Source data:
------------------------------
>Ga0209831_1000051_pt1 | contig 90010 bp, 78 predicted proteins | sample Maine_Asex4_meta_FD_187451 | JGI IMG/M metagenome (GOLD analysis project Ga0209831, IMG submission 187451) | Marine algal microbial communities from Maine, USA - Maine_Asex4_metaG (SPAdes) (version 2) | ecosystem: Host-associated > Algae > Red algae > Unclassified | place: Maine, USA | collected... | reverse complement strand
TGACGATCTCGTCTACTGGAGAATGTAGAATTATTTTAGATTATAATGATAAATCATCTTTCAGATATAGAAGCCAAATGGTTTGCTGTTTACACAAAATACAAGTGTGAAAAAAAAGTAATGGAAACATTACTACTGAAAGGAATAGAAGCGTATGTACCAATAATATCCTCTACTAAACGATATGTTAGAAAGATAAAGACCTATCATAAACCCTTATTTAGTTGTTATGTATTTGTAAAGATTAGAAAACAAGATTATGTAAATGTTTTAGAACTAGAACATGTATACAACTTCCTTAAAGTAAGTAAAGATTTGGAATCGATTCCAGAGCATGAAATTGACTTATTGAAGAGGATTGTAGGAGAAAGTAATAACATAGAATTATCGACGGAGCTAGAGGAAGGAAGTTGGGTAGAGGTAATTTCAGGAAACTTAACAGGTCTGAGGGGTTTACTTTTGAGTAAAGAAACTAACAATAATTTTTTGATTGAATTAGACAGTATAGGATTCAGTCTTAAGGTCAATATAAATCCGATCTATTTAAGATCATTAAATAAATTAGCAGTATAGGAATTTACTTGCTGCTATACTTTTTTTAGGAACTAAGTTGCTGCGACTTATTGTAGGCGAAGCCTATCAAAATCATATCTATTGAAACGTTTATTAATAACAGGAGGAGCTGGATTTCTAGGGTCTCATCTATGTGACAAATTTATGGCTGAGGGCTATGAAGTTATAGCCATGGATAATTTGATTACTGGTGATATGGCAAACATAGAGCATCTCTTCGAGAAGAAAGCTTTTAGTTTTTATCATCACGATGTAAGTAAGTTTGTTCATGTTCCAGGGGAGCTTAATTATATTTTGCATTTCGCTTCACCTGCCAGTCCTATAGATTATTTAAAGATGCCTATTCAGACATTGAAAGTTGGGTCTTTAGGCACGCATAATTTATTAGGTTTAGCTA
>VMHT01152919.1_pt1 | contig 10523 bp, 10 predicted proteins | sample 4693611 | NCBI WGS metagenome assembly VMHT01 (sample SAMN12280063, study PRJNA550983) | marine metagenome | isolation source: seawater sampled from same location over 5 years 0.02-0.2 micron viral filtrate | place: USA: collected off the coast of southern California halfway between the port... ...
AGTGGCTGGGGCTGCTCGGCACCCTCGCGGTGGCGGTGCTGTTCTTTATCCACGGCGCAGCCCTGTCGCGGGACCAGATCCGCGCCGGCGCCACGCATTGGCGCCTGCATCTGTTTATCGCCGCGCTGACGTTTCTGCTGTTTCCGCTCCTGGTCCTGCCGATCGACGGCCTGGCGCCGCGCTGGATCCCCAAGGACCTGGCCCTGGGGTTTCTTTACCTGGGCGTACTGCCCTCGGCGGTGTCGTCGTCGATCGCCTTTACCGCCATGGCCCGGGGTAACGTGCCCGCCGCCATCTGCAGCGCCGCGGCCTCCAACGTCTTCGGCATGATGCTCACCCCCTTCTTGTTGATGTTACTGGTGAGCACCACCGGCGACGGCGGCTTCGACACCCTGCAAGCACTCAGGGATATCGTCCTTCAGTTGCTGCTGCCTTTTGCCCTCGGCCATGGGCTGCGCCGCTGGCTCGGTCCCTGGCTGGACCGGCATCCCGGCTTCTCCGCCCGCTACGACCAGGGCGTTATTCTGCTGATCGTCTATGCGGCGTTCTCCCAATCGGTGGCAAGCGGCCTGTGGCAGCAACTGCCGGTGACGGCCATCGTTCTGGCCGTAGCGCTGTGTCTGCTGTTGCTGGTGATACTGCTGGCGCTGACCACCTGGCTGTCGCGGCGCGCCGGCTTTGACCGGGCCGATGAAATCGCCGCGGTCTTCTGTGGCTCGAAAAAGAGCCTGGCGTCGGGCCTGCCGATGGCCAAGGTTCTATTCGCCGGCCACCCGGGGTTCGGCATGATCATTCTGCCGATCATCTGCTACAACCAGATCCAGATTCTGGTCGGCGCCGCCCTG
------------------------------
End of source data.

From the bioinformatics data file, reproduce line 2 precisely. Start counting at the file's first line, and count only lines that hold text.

TGACGATCTCGTCTACTGGAGAATGTAGAATTATTTTAGATTATAATGATAAATCATCTTTCAGATATAGAAGCCAAATGGTTTGCTGTTTACACAAAATACAAGTGTGAAAAAAAAGTAATGGAAACATTACTACTGAAAGGAATAGAAGCGTATGTACCAATAATATCCTCTACTAAACGATATGTTAGAAAGATAAAGACCTATCATAAACCCTTATTTAGTTGTTATGTATTTGTAAAGATTAGAAAACAAGATTATGTAAATGTTTTAGAACTAGAACATGTATACAACTTCCTTAAAGTAAGTAAAGATTTGGAATCGATTCCAGAGCATGAAATTGACTTATTGAAGAGGATTGTAGGAGAAAGTAATAACATAGAATTATCGACGGAGCTAGAGGAAGGAAGTTGGGTAGAGGTAATTTCAGGAAACTTAACAGGTCTGAGGGGTTTACTTTTGAGTAAAGAAACTAACAATAATTTTTTGATTGAATTAGACAGTATAGGATTCAGTCTTAAGGTCAATATAAATCCGATCTATTTAAGATCATTAAATAAATTAGCAGTATAGGAATTTACTTGCTGCTATACTTTTTTTAGGAACTAAGTTGCTGCGACTTATTGTAGGCGAAGCCTATCAAAATCATATCTATTGAAACGTTTATTAATAACAGGAGGAGCTGGATTTCTAGGGTCTCATCTATGTGACAAATTTATGGCTGAGGGCTATGAAGTTATAGCCATGGATAATTTGATTACTGGTGATATGGCAAACATAGAGCATCTCTTCGAGAAGAAAGCTTTTAGTTTTTATCATCACGATGTAAGTAAGTTTGTTCATGTTCCAGGGGAGCTTAATTATATTTTGCATTTCGCTTCACCTGCCAGTCCTATAGATTATTTAAAGATGCCTATTCAGACATTGAAAGTTGGGTCTTTAGGCACGCATAATTTATTAGGTTTAGCTA